Les Olive

Manchester United secretary


Robert Leslie Olive, football administrator and footballer: born Salford, Lancashire 27 April 1928; player, Manchester United 1953, assistant secretary 1955-58, club secretary 1958-88, director 1988-2006; married (one daughter); died Salford 20 May 2006.

There was never the faintest hint of stardust about Les Olive, yet for three decades he was a vastly influential figure behind the throne of Manchester United, one of the world's most glamorous sporting institutions.

When United's plane crashed at Munich in February 1958, costing the lives of 23 people including eight players, and leaving the team manager Matt Busby perilously close to death, into the temporary footballing breach stepped the assistant boss Jimmy Murphy. Rightly the emotional Welshman, who led the Reds to Wembley for that season's FA Cup Final, was rewarded for his efforts with a unique niche in the annals of both the club and the wider game.

Less highlighted, however, was the administrative void created by the loss of the club secretary Walter Crickmer on that slushy German runway, and he had no such battle-hardened deputy as Murphy to step into his shoes. Instead, there was 29-year-old Les Olive, who had once harboured hopes of a glorious playing career with United but who more recently had been concentrating on his work in the Old Trafford office and had carried the title of assistant secretary since 1955.

To him fell the arduous and harrowing task of ensuring the smooth day-to-day running of United at a time when the club, the city and the country were gripped by the immediate tragedy and the still-unfolding tale of woe as the most famous of the Red Devils, the grievously injured Duncan Edwards, was added to the list of fatalities.

Olive responded in a manner which was to become his hallmark - by toiling unobtrusively but with prodigious dedication, radiating composure and compassion while paying meticulous attention to detail. Together with his wife, Betty, Les Olive broke the calamitous news to many of the families of the victims, he helped to organise funerals, and he supervised the arrival and laying out of coffins containing the dead footballers in the club gymnasium.

Having acquitted himself so admirably in the aftermath of the disaster, Olive was confirmed as secretary during the following summer. It was a post he filled with unfussy efficiency and undeviating devotion to duty until his retirement in 1988, by which time he had witnessed the departure of six team managers and the arrival of the current boss Sir Alex Ferguson.

Yet, for all his colossal input into United's behind-the-scenes business over 30 years, Olive could point to a footballing achievement which was also, in its way, remarkable. Having joined the club as a 14-year-old office-boy-cum-would-be-player straight from school in 1942, Olive made more marked progress behind his desk than on the pitch, and when he left the RAF in 1948 he was faced with a tantalising dilemma. Should he opt for a career in administration or take a chance on making the grade as a footballer under Matt Busby, one of the most progressive managers in the country?

Many young men in such an enviable position might have tilted at the windmill of soccer stardom, but the sensible Salfordian took the infinitely more secure option. However, he did enjoy his moments in the big time after all, as he recalled in 1997:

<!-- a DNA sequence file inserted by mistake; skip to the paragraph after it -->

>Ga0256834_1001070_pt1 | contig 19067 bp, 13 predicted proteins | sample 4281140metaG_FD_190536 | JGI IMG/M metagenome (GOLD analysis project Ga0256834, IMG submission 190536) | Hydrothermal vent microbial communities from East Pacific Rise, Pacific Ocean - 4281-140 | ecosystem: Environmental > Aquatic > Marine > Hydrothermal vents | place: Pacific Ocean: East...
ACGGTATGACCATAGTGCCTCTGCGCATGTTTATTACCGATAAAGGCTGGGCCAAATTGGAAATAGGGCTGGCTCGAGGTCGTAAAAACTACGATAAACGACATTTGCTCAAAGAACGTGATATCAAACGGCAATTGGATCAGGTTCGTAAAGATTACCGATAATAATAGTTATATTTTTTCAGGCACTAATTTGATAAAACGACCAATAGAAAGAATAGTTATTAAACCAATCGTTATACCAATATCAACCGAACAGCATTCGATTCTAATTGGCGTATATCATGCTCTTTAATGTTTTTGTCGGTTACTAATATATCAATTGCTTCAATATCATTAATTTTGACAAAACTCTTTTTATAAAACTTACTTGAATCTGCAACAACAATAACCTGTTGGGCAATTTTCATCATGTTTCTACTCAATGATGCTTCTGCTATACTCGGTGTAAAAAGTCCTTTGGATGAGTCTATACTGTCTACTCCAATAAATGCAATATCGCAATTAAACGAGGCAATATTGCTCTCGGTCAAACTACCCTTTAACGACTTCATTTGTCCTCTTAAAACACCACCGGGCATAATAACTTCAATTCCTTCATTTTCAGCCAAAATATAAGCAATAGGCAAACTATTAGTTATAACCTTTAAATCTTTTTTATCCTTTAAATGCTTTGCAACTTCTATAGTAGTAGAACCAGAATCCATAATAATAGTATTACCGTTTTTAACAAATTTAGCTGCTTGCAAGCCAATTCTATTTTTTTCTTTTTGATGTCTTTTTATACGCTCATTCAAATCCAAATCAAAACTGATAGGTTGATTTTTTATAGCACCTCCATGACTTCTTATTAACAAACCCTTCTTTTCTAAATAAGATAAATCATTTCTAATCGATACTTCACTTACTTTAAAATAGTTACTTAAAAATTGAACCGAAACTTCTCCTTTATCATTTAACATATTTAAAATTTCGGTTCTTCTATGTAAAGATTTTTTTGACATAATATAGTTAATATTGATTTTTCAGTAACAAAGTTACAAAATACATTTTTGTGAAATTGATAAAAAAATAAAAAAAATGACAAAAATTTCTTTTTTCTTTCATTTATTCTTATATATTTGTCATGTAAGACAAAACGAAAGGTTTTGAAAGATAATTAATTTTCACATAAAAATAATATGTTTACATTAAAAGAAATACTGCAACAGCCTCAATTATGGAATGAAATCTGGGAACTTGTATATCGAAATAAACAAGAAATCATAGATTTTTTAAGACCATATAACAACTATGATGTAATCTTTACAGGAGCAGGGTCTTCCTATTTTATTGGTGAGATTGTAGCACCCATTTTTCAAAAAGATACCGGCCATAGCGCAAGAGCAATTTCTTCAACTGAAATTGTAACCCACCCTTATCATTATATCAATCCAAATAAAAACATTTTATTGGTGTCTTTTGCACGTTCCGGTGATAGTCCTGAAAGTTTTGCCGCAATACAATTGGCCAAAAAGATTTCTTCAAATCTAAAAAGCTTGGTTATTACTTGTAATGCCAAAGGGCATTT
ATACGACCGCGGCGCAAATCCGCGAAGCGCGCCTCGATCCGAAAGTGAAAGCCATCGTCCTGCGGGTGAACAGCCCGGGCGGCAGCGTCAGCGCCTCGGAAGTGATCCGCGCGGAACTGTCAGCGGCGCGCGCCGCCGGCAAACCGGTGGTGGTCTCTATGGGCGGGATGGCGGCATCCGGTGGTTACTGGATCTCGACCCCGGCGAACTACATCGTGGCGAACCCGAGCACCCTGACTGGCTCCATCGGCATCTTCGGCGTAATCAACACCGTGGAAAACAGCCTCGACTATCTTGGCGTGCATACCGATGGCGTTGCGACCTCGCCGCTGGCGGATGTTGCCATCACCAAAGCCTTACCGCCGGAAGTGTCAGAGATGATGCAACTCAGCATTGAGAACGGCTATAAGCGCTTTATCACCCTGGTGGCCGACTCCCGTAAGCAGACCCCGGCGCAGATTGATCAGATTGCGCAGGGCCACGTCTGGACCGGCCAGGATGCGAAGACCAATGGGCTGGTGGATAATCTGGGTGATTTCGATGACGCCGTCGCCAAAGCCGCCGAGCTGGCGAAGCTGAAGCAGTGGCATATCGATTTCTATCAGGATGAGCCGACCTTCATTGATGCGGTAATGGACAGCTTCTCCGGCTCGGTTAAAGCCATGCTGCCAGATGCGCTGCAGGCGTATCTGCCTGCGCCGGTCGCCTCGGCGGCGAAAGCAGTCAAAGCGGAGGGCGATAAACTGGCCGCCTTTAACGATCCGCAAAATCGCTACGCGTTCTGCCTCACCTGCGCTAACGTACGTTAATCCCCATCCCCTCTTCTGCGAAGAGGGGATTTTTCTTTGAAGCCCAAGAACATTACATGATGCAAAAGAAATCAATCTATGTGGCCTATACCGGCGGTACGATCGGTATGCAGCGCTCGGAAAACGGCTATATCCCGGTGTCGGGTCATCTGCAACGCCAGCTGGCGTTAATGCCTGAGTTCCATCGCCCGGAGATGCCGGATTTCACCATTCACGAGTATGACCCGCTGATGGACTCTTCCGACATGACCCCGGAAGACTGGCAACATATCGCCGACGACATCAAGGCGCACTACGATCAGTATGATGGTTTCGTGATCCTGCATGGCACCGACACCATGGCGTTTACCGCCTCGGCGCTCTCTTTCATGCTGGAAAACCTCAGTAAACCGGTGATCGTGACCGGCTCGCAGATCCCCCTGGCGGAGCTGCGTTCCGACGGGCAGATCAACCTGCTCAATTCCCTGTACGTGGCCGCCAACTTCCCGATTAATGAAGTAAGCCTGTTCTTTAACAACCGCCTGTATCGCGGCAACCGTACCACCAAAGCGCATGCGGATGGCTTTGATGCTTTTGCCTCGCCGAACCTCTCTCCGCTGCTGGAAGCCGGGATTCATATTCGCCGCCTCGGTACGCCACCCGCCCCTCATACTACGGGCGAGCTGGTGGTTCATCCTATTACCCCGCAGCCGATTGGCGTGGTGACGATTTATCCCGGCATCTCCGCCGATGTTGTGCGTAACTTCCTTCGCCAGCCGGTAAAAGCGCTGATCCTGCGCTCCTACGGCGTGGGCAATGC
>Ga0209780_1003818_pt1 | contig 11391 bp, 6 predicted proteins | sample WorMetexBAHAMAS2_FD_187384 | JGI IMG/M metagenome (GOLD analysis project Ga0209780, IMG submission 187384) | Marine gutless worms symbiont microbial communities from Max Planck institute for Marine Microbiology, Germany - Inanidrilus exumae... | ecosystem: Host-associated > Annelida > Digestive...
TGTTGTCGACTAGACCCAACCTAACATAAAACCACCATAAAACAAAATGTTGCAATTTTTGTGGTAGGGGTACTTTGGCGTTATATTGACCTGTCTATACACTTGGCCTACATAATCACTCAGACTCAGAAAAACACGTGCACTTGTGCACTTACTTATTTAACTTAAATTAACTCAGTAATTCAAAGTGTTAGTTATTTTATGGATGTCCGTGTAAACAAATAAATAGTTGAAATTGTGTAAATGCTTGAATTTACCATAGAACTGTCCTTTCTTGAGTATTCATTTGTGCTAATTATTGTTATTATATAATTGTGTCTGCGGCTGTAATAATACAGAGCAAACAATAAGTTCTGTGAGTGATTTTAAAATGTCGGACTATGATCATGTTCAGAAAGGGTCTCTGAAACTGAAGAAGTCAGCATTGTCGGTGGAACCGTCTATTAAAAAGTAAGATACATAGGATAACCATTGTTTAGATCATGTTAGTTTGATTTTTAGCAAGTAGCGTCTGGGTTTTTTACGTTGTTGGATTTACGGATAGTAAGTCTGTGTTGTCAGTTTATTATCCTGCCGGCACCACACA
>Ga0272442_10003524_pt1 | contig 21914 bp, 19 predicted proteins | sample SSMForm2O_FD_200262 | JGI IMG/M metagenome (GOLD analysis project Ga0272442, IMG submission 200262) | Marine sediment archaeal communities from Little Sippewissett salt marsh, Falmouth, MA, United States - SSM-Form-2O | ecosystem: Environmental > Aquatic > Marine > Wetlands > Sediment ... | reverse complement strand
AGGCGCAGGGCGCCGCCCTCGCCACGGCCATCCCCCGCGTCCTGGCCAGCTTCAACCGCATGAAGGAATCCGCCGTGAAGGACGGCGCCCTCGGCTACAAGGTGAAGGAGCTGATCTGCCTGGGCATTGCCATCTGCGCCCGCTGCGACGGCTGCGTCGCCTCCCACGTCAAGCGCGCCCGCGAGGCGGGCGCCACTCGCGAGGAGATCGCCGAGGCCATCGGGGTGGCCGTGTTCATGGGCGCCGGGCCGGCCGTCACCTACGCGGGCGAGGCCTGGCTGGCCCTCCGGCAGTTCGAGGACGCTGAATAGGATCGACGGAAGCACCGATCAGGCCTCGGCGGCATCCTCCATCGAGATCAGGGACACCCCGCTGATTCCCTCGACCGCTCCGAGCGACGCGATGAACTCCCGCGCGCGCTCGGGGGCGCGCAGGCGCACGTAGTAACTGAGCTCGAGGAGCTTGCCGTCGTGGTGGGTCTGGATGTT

After the war United were playing their first-team home games at Maine Road [Manchester City's headquarters] because Old Trafford had been bombed. That meant both clubs' reserves played at our ground and it was my job to open the turnstiles, pay the referees and so on. When we went back to Old Trafford in 1949 the consequent return of the senior administrative staff left me with a lighter burden, which gave me time for training.

Before long I was playing in the "A" and "B" [junior] sides, occasionally for the reserves, occupying every position except outside-left, with my favoured slots being full-back or centre-half.

Still he had not the remotest ambition of a senior call-up, but it arrived when injury and illness laid low three goalkeepers, Reg Allen, Ray Wood and Jack Crompton, and Olive was picked between the posts for the First Division visit to Newcastle in April 1953:

I must have been a bit nervous but my overriding consideration was not to let the side down. I had come through the ranks with Dennis Viollet [destined to become a leading goal-scorer], who was also making his début, and I think we helped each other remain calm.

In the event, Olive performed competently enough in a 2-1 victory to retain his place for one more match, which was drawn, before he returned to "A" team duty at left-back. Typically level-headed, he understood that he had been helping out in an emergency and, eschewing all thought of turning professional, resumed his office routine.

After Munich, Olive grew rapidly into an increasingly demanding job, earning a reputation for loyalty and uncompromising principles, as the club mushroomed in both stature and complexity. He was renowned, in particular, for his scrupulously fair dealings with the fans.

When he retired in 1988, United were not about to relinquish all that accumulated experience and encyclopaedic knowledge of their affairs, and soon Olive joined the club's board, taking on special responsibility for the reserves and junior teams. His passion for grass-roots football was evident in his work for the Manchester Football Association from 1959 until shortly before his death.

Away from football, Olive was an elder and treasurer at the Salford Central United Reformed Church, a contented family man and a modest, quiet raconteur with an engagingly dry sense of humour. As Ferguson put it, on hearing of Olive's death after 64 years of service to his club: "I can't think of a more decent man."

Ivan Ponting

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